However, the questions of whether these people have real expertise, and whether they are motivated to help their followers make prudent purchase decisions remain open. The Palessi campaign suggests that the answers to both these questions are, at least in some cases, no. While influencers may provide entertainment value, relying on them for purchase advice that will benefit us may be a bridge too far.
2) We should treat brands like wrapping paper on a Christmas present, not the present itself.
The second big lesson from the Palessi campaign is the insidious power of brands to thwart smart shopping decisions. With imagery and emotions, brands distort the weights consumers place on product features. The transformation of the everyday, budget-priced Payless brand into the luxury Palessi brand required a lot of work but took very little time. Out went the strip center store with low-end fittings and industrial carpeting. In came a swanky store, fitted with “avant-garde sculptures and displays” and manned by a team of sales associates dressed in suits and cocktail dresses. Out went the Payless name, in came Bruno Palessi, a (fictitious) Italian designer. Out went the $14.99 and $20.00 price tags, in came $400 and $500 prices.
Only one thing remained unchanged, the shoes themselves, but their importance in the purchase decision diminished because of the surrounding razzle-dazzle.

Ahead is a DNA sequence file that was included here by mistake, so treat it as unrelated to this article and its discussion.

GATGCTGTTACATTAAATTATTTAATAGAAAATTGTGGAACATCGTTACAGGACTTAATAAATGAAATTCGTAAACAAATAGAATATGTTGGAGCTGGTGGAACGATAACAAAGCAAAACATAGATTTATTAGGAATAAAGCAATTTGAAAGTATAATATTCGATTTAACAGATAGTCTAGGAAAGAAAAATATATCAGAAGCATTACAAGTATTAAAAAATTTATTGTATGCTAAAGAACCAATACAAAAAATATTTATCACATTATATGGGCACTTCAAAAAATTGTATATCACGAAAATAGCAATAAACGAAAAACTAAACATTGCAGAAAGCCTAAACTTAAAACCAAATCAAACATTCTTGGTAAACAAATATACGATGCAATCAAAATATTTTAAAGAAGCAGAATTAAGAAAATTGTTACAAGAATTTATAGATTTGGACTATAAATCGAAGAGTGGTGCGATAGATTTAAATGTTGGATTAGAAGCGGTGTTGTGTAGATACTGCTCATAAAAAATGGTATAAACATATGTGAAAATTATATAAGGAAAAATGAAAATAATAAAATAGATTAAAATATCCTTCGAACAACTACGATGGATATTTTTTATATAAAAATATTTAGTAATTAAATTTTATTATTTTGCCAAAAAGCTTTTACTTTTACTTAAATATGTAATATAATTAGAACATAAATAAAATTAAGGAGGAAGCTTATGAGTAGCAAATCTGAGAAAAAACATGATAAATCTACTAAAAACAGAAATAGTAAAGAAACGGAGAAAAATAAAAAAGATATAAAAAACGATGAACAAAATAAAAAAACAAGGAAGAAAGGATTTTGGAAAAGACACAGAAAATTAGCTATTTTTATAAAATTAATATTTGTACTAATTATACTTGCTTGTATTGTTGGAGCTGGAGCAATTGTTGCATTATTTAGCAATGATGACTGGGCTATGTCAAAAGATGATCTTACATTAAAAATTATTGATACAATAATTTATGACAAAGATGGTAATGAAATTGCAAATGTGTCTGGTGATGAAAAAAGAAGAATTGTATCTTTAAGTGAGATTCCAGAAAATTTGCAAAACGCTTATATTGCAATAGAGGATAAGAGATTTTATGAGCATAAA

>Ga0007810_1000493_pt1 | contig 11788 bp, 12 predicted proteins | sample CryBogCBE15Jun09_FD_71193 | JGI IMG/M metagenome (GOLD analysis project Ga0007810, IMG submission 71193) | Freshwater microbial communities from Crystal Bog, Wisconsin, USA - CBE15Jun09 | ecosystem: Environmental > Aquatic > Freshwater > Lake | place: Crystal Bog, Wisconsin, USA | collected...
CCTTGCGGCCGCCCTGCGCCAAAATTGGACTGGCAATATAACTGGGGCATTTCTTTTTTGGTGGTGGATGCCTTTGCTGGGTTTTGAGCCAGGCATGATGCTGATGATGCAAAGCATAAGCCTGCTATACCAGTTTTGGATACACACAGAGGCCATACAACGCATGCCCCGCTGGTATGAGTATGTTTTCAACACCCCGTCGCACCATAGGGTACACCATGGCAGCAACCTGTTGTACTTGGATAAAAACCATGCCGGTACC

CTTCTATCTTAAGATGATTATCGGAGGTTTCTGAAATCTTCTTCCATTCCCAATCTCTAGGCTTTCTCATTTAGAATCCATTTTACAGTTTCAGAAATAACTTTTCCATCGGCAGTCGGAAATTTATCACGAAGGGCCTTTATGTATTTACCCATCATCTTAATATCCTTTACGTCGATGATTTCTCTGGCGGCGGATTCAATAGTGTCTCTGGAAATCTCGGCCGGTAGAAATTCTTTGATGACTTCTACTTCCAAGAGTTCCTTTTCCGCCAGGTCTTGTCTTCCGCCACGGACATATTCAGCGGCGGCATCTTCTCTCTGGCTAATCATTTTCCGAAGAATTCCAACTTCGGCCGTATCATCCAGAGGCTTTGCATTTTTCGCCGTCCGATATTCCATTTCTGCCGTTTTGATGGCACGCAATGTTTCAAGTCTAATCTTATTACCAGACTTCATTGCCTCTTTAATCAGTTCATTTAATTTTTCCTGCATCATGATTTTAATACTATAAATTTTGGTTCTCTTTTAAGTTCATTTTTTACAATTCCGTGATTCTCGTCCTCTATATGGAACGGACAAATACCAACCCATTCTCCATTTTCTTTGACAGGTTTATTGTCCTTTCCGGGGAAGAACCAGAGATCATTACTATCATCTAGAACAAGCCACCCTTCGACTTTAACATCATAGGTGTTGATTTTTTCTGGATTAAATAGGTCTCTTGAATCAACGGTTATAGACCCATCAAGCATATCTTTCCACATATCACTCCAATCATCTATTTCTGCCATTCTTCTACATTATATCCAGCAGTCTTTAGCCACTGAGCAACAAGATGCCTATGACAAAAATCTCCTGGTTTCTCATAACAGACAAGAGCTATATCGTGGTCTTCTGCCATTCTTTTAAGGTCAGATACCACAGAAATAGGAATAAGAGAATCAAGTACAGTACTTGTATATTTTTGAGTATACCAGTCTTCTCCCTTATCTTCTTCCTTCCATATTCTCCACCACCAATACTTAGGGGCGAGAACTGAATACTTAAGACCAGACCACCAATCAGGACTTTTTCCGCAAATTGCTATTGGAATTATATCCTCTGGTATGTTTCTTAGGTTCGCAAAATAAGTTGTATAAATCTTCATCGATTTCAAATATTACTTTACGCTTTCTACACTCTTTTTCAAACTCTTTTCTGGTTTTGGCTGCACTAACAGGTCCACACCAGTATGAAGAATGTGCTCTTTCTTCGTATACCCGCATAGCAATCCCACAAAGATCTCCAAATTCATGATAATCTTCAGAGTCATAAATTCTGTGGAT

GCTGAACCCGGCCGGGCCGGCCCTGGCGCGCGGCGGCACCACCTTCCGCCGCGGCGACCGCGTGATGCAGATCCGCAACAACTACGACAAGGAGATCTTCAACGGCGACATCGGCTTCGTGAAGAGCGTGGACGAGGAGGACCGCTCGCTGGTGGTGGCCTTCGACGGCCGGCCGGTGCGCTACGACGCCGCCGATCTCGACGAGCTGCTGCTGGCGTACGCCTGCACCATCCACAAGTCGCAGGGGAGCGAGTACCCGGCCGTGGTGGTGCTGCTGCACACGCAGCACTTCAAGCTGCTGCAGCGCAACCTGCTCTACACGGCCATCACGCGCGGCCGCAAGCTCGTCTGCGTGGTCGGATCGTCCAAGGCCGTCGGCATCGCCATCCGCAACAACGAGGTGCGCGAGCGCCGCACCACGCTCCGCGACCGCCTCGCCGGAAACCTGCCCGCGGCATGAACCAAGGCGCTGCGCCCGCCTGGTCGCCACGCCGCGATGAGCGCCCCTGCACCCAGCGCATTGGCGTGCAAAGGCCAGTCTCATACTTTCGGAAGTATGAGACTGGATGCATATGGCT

The influencers were so taken with the luxury accouterments of the Palessi launch party experience, they transferred these emotional reactions to the shoes. I am not so sure they would have made the same shopping decisions on some other day when cameras were not flashing away and champagne was not flowing. The moral is that to make smart shopping decisions (and not overpay hundreds of dollars for shoes), we need to treat brands like wrapping paper on a Christmas present, glossy and attractive. What’s really important is inside the package, in the actual features of the product or service that we're paying for.
3) When making a purchase decision, we should pay attention to the product features that really matter.
The Palessi prank shows that people are not good at quantifying the value of products in dollars and cents. The problem of value quantification often arises because we don’t identify the important features that matter and assess their quality. And this happens because we don’t pay enough attention in inspecting these features.
In the Palessi case, assuming the influencers were footwear experts, if they had inspected actual shoes on display more carefully and tried to recall other exemplars they’d purchased before, both other upscale brands and down-market brands, they would likely have become more skeptical of the shoes’ quality vis-à-vis their prices. But because they got caught up in the luxurious ambiance and the launch party spectacle, they took their eyes off what really mattered, the quality of the shoes. Our lesson is that to avoid such a mistake, we should try to find and use objective measures of quality in buying decisions and pay attention to the features that really matter for the product.